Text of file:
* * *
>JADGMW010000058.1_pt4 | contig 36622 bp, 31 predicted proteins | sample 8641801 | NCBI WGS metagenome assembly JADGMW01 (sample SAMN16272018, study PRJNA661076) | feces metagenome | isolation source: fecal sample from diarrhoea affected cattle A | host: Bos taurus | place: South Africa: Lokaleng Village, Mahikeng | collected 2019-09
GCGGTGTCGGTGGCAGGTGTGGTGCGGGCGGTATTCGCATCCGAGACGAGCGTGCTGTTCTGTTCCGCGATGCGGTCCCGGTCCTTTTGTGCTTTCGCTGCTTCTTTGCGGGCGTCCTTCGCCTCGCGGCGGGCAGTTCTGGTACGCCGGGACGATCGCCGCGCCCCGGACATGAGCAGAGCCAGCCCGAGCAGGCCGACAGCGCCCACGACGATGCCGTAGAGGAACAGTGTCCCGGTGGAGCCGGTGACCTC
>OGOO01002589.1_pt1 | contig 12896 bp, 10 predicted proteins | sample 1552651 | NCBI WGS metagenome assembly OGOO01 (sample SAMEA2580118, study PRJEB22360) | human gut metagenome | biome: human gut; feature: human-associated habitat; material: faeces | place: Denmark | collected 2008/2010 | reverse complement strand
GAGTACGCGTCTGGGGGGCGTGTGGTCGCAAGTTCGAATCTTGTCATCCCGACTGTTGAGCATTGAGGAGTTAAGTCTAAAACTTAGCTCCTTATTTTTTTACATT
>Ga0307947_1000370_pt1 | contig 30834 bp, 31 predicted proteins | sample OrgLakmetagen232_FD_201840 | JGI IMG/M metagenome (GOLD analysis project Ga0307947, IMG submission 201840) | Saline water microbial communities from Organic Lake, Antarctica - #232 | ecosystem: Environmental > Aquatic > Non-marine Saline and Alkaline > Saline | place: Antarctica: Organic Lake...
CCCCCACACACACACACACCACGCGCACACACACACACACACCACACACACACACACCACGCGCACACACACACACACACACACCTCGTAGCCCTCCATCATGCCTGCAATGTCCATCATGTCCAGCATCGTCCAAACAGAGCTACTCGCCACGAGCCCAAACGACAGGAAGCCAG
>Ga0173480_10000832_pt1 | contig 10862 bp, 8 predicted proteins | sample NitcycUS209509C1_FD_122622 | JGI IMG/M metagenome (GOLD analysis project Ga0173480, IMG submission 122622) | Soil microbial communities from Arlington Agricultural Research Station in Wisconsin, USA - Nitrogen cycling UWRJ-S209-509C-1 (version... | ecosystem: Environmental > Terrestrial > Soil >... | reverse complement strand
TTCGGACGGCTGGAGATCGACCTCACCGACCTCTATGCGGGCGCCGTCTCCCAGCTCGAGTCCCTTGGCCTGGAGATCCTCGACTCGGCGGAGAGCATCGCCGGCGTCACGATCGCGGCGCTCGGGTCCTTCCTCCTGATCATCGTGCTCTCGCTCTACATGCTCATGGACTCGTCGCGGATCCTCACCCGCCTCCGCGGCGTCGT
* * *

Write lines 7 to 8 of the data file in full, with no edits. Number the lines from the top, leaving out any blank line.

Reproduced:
>Ga0173480_10000832_pt1 | contig 10862 bp, 8 predicted proteins | sample NitcycUS209509C1_FD_122622 | JGI IMG/M metagenome (GOLD analysis project Ga0173480, IMG submission 122622) | Soil microbial communities from Arlington Agricultural Research Station in Wisconsin, USA - Nitrogen cycling UWRJ-S209-509C-1 (version... | ecosystem: Environmental > Terrestrial > Soil >... | reverse complement strand
TTCGGACGGCTGGAGATCGACCTCACCGACCTCTATGCGGGCGCCGTCTCCCAGCTCGAGTCCCTTGGCCTGGAGATCCTCGACTCGGCGGAGAGCATCGCCGGCGTCACGATCGCGGCGCTCGGGTCCTTCCTCCTGATCATCGTGCTCTCGCTCTACATGCTCATGGACTCGTCGCGGATCCTCACCCGCCTCCGCGGCGTCGT